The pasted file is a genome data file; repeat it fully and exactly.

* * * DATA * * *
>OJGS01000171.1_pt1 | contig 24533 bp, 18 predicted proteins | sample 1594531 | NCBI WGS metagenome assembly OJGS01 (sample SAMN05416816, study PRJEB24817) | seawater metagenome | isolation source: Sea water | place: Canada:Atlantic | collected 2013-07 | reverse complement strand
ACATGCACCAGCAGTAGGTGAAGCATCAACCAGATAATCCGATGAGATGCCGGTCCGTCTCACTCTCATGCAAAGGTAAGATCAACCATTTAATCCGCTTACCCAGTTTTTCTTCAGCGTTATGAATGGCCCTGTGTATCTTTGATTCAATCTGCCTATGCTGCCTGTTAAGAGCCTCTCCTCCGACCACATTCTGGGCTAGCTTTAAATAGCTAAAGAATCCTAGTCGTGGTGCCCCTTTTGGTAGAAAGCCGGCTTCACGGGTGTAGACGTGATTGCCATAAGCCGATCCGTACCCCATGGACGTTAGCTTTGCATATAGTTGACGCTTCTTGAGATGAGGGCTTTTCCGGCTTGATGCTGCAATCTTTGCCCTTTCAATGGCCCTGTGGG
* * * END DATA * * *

>OJGS01000171.1_pt1 | contig 24533 bp, 18 predicted proteins | sample 1594531 | NCBI WGS metagenome assembly OJGS01 (sample SAMN05416816, study PRJEB24817) | seawater metagenome | isolation source: Sea water | place: Canada:Atlantic | collected 2013-07 | reverse complement strand
ACATGCACCAGCAGTAGGTGAAGCATCAACCAGATAATCCGATGAGATGCCGGTCCGTCTCACTCTCATGCAAAGGTAAGATCAACCATTTAATCCGCTTACCCAGTTTTTCTTCAGCGTTATGAATGGCCCTGTGTATCTTTGATTCAATCTGCCTATGCTGCCTGTTAAGAGCCTCTCCTCCGACCACATTCTGGGCTAGCTTTAAATAGCTAAAGAATCCTAGTCGTGGTGCCCCTTTTGGTAGAAAGCCGGCTTCACGGGTGTAGACGTGATTGCCATAAGCCGATCCGTACCCCATGGACGTTAGCTTTGCATATAGTTGACGCTTCTTGAGATGAGGGCTTTTCCGGCTTGATGCTGCAATCTTTGCCCTTTCAATGGCCCTGTGGG